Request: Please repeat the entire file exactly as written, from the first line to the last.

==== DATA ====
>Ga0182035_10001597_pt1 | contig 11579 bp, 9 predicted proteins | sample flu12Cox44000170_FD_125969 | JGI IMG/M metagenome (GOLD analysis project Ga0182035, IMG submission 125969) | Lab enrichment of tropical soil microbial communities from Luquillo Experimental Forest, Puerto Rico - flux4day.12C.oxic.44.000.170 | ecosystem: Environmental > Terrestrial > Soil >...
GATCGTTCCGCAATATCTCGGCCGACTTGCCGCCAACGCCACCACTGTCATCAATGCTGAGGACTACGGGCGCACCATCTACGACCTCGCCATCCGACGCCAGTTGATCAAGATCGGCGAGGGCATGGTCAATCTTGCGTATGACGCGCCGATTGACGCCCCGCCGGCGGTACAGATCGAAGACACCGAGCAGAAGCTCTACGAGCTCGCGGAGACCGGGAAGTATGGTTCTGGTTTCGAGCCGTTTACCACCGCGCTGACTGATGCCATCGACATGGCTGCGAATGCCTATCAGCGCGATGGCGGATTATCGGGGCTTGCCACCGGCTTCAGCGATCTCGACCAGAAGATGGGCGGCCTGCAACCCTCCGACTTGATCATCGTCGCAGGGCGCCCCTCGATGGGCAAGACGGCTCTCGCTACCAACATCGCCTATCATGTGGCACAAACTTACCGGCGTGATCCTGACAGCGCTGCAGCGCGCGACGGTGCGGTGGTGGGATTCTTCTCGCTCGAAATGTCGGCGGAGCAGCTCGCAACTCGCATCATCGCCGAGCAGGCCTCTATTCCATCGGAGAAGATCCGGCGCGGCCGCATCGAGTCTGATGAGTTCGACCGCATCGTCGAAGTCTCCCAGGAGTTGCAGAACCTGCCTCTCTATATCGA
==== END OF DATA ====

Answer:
>Ga0182035_10001597_pt1 | contig 11579 bp, 9 predicted proteins | sample flu12Cox44000170_FD_125969 | JGI IMG/M metagenome (GOLD analysis project Ga0182035, IMG submission 125969) | Lab enrichment of tropical soil microbial communities from Luquillo Experimental Forest, Puerto Rico - flux4day.12C.oxic.44.000.170 | ecosystem: Environmental > Terrestrial > Soil >...
GATCGTTCCGCAATATCTCGGCCGACTTGCCGCCAACGCCACCACTGTCATCAATGCTGAGGACTACGGGCGCACCATCTACGACCTCGCCATCCGACGCCAGTTGATCAAGATCGGCGAGGGCATGGTCAATCTTGCGTATGACGCGCCGATTGACGCCCCGCCGGCGGTACAGATCGAAGACACCGAGCAGAAGCTCTACGAGCTCGCGGAGACCGGGAAGTATGGTTCTGGTTTCGAGCCGTTTACCACCGCGCTGACTGATGCCATCGACATGGCTGCGAATGCCTATCAGCGCGATGGCGGATTATCGGGGCTTGCCACCGGCTTCAGCGATCTCGACCAGAAGATGGGCGGCCTGCAACCCTCCGACTTGATCATCGTCGCAGGGCGCCCCTCGATGGGCAAGACGGCTCTCGCTACCAACATCGCCTATCATGTGGCACAAACTTACCGGCGTGATCCTGACAGCGCTGCAGCGCGCGACGGTGCGGTGGTGGGATTCTTCTCGCTCGAAATGTCGGCGGAGCAGCTCGCAACTCGCATCATCGCCGAGCAGGCCTCTATTCCATCGGAGAAGATCCGGCGCGGCCGCATCGAGTCTGATGAGTTCGACCGCATCGTCGAAGTCTCCCAGGAGTTGCAGAACCTGCCTCTCTATATCGA